This list of options is actually too generous. Sell city hall? That presumes someone will buy it. Lay off the public works department? Not good for property values. Raise taxes? Right, on all the people in those houses without sewage service.
Repeat Sheehan’s last line and burn it into your brain: “An underfunded pension plan can only pay claims with dollars that exist.” No one gets anything if the money isn’t there, and in a disturbing number of places it isn’t.
Keep in mind, those horrifyingly low funding levels would be far lower still if they didn’t assume investment returns that are, in fact, unrealistically rosy. Between 7½% and 8% is typical now. Exactly how is that going to happen?
We know that pension plans typically have only 40–50% of their assets in equities, something like 40% in bonds, and the rest in real estate and alternative asset classes. How do you get 8% from that mix? Keeping 40% in bonds at 3% (if you’re lucky) means everything else has to make 15%.
Do you really want to bet that stock returns will average 15% over the next decade? If you actually think that is your future reality, then all I can say is that the ’60s were probably pretty good for you, and you may still be living in a drug-induced hallucination. If you are a public pension beneficiary, that may be your best shot: just pretend. Good luck with that.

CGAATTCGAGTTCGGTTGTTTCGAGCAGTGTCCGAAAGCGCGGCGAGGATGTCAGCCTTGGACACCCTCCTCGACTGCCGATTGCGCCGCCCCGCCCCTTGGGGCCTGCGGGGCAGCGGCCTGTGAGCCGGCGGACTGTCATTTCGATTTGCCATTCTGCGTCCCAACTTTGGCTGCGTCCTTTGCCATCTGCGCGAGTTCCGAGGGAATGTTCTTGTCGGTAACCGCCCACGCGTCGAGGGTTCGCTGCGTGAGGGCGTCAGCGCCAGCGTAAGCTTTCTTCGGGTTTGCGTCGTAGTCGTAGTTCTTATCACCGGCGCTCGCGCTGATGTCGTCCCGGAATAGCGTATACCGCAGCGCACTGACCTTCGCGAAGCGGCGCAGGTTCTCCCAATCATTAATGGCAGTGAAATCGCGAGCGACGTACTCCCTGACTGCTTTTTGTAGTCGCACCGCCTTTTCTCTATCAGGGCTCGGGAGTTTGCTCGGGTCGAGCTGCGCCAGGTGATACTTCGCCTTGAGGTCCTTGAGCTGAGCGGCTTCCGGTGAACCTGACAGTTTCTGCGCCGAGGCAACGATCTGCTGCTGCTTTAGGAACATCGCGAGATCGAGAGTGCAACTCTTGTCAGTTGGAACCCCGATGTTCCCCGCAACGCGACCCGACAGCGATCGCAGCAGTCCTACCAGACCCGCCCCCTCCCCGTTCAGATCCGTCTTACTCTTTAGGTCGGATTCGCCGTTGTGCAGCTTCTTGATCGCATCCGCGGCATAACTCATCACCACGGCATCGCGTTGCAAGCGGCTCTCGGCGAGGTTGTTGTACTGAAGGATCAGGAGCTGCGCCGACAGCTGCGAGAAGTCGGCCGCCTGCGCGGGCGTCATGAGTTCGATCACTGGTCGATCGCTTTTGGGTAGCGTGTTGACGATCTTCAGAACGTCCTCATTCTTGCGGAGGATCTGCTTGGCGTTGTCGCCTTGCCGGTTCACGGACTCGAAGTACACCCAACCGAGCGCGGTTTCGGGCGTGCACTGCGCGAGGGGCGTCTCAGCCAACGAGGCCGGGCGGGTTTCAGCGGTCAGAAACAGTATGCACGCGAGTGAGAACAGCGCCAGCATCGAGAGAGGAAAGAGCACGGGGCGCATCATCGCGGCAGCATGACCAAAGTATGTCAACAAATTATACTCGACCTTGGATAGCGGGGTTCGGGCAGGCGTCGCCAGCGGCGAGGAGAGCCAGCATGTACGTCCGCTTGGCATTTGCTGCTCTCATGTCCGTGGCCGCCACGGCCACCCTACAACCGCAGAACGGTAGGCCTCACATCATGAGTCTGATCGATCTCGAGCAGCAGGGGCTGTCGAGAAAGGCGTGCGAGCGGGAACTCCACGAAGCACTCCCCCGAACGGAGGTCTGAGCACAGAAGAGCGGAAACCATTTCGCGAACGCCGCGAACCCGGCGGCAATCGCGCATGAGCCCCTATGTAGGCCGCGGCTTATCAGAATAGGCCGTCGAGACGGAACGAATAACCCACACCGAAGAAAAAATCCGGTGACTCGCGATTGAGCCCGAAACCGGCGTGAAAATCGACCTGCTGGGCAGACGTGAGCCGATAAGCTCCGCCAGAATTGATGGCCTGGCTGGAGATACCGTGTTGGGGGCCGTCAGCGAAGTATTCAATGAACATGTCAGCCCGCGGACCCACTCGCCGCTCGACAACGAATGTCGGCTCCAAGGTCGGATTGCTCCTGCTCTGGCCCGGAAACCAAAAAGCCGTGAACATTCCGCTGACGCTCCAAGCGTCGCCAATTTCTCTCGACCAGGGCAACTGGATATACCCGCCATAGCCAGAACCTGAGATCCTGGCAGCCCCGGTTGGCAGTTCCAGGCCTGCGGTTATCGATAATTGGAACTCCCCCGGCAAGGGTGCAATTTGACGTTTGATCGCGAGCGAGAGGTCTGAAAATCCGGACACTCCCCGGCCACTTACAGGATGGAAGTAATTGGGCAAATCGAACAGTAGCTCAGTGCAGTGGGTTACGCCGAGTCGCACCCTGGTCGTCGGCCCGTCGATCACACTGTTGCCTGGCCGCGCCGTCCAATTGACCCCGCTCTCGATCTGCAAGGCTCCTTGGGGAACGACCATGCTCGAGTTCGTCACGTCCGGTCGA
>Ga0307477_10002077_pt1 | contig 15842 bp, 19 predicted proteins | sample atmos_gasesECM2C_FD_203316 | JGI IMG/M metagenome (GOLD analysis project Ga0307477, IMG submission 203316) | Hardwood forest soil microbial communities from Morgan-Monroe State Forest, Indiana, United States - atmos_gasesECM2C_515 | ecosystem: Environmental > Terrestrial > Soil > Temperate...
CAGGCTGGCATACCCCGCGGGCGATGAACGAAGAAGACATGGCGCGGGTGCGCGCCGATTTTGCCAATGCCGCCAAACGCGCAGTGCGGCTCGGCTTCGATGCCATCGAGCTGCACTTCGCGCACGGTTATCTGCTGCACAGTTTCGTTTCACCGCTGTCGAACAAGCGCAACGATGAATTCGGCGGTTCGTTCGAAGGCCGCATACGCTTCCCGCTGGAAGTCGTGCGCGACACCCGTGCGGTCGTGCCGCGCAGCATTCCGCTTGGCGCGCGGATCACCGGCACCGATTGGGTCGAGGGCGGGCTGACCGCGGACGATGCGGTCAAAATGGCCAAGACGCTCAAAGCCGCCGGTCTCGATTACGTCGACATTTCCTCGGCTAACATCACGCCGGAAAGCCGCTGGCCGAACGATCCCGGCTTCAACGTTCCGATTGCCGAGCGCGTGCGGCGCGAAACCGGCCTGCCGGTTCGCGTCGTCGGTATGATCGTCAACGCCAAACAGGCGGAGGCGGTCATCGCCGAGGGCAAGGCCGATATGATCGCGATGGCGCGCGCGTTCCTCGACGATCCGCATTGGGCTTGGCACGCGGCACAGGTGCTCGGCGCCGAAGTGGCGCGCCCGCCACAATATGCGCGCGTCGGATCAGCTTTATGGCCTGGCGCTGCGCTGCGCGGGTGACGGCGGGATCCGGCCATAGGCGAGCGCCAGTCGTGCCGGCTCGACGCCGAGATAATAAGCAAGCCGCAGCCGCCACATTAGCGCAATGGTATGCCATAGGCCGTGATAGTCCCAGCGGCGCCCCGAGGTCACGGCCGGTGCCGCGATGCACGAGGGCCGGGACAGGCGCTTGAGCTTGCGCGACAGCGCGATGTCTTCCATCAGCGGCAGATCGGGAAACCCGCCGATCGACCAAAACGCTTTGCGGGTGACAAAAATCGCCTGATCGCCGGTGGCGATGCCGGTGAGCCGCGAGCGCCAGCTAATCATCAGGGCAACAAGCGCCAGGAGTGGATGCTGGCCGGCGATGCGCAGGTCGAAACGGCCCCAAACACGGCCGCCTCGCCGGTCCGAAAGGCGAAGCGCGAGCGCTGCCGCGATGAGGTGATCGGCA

Marc Faber, who is even better at scaring people than I am, points out something that should be obvious but apparently is not: Pension plan funding ratios have been declining even as financial markets have posted impressive gains:
I find the deteriorating funding levels of pension funds remarkable because post-March 2009 (S&P 500 at 666) stocks around the world rebounded strongly and many markets (including the US stock market) made new highs. Furthermore, government bonds were rallying strongly after 2006 as interest rates continued to decline sharply.
In fact, if I look at the total return of both equities and bonds (including interest for bonds and dividends for equities) over the last ten years (ending August 31, 2016), I note that the return levels exceeded the expected asset return of almost 8% a year.
My point is this: If, despite these truly mouth-watering returns of financial assets over the last ten years, the unfunded liabilities have increased, what will happen once these returns diminish or completely disappear? After all, it is almost certain that the returns of pension funds (as well as other financial institutions) will diminish. Consider pension funds that have increased their allocation to bonds, and now (in the case of S&P 500 companies) exceed the equity allocation.